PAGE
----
Miguel Angelo Rebello moved to the Netherlands from his native Portugal 11 years ago, to work for a French company which was building a power station in Lelystad. A keen cook, Miguel misses hot lunches and would like to meet queen Maxima, preferably in his shop in Amsterdam’s Jordaan.
How did you end up in the Netherlands?
I was living in Lisbon and I wanted to do something different, outside Portugal, I wanted to experience something new. So I started looking around and I heard about a French company that was looking for a Portuguese person to work on a project here. I got the job and came here to work in finance on a project to build a power plant in Lelystad.
After that project was over they asked me to go on to another in South Africa but by that time I knew I was a little bit in love with the Netherlands, with the Jordaan [district in Amsterdam]. So I decided to stay.
Then came my birthday when I was planning to have a dinner with friends, but in the end I decided to have dinner on my own – which is something I like to do. And at a bar afterwards, I met my partner. I did not know then we were going to be partners but I knew I had met a very special person. He’s Irish and has lived here for 27 years.
So I suppose you could say I came for work, and I stayed for love.
How do you describe yourself – an expat, lovepat, immigrant, international?
I understand these terms and why people use them, but I would call myself a European citizen. The world has to be organised at that level and I understand the labels but in the end we are all citizens of the world.
How long do you plan to stay?
I don’t plan to go anywhere else. I am very happy here but I can’t say I never think about it. My partner likes Portugal and my family very much, and he really enjoys being there. But I am so happy here. And of course, coronavirus has made it more complicated, you want to see your family and your friends. Sometimes I feel, I should be in Portugal. But you know, when it is pure love, time does not matter. You can see friends now or in a year’s time and it will still be like you were together yesterday.
Do you speak Dutch?
My Dutch is not good. I understand words and I can speak a little and follow a conversation but I cannot join in. When I first came here, just for that temporary job, I decided to take the opportunity to learn another language and I bought some books, and was trying to learn… but my colleagues laughed at me because I did not know how to pronounce the words. French and Italian I spoke a lot in the past, with my first job, and I like to speak Spanish, and then of course my partner and I speak English. But I do still plan to learn by taking an intensive course.
What’s your favourite Dutch thing?
I love the architecture, the old and the modern. I cycle to get from one place to another. But I love to walk around and look at it all. And even if I go down the same street all the time, I always find some detail that I had missed the week before.
How Dutch have you become?
I don’t think I have become Dutch but I do feel I am home. And when I go to Portugal I feel more Dutch, because I don’t tell stories anymore the way Portuguese people do, with all the details. And I have become defensive about the Netherlands too. I don’t like it when people come into the shop and start complaining about the Dutch, I wonder ‘what are you doing here. Why don’t you go home?’. You take the good with the bad.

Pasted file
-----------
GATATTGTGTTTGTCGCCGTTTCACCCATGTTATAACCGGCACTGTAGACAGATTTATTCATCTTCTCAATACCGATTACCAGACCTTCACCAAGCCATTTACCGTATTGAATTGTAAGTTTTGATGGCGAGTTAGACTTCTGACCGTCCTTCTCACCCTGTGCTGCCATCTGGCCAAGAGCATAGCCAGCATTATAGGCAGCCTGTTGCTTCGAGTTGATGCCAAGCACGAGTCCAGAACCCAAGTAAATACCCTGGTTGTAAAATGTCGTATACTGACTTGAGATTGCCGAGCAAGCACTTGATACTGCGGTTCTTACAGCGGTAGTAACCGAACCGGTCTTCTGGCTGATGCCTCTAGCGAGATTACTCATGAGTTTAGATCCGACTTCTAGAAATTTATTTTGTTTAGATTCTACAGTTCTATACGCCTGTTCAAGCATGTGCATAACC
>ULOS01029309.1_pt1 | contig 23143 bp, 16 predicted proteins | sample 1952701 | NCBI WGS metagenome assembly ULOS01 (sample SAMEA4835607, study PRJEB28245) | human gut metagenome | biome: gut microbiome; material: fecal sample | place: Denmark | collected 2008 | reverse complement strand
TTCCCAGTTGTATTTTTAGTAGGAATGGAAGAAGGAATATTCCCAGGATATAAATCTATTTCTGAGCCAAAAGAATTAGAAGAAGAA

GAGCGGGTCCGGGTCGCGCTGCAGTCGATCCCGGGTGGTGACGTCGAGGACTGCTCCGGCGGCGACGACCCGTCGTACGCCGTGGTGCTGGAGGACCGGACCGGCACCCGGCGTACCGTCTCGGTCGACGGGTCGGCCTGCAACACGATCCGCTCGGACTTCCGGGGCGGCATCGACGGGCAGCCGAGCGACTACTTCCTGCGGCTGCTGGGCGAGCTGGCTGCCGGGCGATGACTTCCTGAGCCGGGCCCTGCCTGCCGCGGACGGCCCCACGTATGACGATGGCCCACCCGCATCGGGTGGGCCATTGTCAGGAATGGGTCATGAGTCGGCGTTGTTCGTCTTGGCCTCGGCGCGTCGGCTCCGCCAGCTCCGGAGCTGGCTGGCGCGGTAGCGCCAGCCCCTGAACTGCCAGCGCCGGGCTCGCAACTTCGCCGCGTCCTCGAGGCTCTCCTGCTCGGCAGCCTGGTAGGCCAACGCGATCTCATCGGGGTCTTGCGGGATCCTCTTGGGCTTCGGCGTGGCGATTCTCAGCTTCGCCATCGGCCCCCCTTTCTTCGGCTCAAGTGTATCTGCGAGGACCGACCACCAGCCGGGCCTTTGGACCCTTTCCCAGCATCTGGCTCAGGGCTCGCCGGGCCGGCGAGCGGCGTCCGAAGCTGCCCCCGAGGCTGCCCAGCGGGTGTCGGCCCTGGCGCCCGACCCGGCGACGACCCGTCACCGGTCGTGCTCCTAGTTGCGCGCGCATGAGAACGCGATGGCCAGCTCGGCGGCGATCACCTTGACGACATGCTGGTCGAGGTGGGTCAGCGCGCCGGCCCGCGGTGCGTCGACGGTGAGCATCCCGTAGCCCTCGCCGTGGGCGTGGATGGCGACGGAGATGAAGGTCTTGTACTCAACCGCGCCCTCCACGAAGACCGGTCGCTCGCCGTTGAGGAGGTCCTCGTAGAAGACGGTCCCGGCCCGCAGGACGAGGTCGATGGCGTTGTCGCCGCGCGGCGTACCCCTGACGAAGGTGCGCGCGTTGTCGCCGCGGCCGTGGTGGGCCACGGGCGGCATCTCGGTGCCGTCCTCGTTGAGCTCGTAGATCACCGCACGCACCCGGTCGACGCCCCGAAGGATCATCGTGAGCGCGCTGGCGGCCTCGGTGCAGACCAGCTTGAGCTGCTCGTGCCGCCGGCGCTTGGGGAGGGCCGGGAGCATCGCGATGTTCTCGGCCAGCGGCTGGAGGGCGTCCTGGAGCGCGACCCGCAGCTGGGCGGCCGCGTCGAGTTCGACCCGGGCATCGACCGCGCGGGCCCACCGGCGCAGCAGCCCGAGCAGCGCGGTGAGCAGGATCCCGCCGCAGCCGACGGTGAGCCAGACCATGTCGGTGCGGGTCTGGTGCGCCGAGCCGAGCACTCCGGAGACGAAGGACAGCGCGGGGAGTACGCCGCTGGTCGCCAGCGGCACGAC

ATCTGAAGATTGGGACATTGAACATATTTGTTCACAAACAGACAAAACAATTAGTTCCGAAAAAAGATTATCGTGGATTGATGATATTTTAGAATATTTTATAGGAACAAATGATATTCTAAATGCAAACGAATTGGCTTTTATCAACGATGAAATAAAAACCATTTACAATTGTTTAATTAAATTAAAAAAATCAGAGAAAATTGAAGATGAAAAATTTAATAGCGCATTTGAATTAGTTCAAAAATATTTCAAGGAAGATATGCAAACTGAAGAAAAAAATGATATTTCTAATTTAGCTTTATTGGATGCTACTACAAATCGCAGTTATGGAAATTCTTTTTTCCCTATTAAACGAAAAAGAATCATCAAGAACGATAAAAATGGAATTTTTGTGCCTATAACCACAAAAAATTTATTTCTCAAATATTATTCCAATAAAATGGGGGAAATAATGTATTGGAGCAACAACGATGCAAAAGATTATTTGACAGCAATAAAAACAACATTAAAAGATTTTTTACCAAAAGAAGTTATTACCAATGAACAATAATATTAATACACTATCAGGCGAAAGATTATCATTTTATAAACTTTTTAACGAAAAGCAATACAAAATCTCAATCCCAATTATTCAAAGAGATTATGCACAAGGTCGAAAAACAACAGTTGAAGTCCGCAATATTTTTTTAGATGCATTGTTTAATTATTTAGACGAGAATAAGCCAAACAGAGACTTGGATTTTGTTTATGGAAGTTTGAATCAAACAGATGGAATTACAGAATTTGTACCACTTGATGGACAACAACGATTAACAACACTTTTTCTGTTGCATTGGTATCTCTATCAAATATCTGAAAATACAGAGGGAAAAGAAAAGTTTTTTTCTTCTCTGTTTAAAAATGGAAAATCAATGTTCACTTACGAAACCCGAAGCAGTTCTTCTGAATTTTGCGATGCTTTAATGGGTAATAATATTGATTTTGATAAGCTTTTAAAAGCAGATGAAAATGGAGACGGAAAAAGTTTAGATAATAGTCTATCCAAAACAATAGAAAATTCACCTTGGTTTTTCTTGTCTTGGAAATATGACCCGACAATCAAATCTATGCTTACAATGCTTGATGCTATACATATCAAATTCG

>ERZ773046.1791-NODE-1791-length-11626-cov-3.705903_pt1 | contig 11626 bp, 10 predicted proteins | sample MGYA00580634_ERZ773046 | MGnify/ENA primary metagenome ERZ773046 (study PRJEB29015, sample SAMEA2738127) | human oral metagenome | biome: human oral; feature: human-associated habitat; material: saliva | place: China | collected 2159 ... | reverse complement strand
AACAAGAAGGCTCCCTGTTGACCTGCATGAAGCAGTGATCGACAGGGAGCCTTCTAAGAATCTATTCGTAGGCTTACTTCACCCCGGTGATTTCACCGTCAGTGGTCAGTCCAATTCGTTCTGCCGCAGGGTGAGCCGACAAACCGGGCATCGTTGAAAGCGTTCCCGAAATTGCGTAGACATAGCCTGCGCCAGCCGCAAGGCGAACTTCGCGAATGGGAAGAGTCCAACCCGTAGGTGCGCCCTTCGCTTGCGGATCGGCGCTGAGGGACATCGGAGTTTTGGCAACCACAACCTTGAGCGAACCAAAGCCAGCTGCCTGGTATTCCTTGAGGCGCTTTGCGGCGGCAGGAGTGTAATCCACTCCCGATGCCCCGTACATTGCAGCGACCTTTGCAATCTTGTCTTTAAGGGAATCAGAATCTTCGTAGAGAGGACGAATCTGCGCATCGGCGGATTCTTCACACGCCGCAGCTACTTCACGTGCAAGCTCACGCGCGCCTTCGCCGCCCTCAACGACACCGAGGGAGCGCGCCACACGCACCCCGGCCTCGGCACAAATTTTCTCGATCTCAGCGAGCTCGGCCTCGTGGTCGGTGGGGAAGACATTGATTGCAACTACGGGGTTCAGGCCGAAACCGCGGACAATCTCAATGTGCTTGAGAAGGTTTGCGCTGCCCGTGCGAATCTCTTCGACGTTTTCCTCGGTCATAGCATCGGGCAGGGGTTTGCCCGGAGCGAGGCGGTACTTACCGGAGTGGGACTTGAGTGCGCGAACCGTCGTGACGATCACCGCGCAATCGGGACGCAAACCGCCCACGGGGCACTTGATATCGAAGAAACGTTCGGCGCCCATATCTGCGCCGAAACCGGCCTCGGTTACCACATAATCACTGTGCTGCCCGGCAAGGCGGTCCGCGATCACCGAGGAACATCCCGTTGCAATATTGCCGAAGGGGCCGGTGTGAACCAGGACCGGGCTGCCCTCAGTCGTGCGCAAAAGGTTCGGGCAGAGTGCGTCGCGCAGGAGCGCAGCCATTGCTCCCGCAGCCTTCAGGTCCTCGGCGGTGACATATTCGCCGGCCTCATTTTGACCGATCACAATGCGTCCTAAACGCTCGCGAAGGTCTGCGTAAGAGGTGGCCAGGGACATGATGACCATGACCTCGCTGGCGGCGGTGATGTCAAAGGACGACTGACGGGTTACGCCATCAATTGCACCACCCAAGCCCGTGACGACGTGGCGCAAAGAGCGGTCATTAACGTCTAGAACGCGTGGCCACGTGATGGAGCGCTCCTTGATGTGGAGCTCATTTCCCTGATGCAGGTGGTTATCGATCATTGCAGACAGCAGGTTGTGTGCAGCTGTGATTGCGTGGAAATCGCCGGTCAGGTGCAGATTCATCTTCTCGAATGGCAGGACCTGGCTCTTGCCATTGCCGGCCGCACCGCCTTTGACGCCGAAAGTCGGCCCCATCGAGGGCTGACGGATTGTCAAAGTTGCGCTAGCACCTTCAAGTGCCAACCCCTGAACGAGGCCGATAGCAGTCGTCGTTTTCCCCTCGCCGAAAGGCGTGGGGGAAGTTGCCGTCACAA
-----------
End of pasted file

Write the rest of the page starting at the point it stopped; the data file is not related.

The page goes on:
Which three Dutch people (dead or alive) would you most like to meet?
To be direct, I would like to meet queen Maxima, preferably in my shop. Having her here would be great marketing. But seriously, I would like to meet her because she is a beautiful, elegant lady and we could speak Spanish together. But more than that, she has impact, and I would like to know more about what more she can do for all of us.
I’d also like to meet the prime minister Mark Rutte because he too has a lot of impact on society. And my third choice, would be the previous mayor Eberhard van der Laan. I want to meet people I can learn things from. I’m not here to change the world, but I would like to have a better understanding of the people who actually do rule the world.
What’s your top tourist tip?
One thing that brings magic in my life is the time I spend in Limburg. Limburg has so much to offer, the light, the landscapes, the people, the old villages. I need the movement of the city, and I need the contact with people you get in a city. But I am happy to have time to be quiet and Limburg is beautiful.
Tell us something surprising you’ve found out about the Netherlands
Some people might do it, I suppose, but in general, I’ve realised no one cooks for lunch. It was so strange. You get used to it, but at certain moments…
I’m always expecting someone to open a restaurant in which you can have lunch, a starter and a main course – a nice stew, piece of fish. But no, it is always a sandwich.
If you had just 24 hours left in the Netherlands, what would you do?
If I think about all the things I would like to do, I would need another life here. But if I have just 24 hours, I’d love to have a big dinner with some of my customers and a few friends. I love to cook, and we would all sit at a table together. That would be the social part.
But I also need time for myself. During the day, I would sit on my own, next to a canal with a coffee and breath in the city, and if I can smoke a cigarette without annoying anyone, then I would be enjoying my last day to the full.
Miguel’s shop Mar decor specialises in elegant and quirky tableware and home decor, and is on the Westerstraat in Amsterdam.
Miguel was talking to Robin Pascoe
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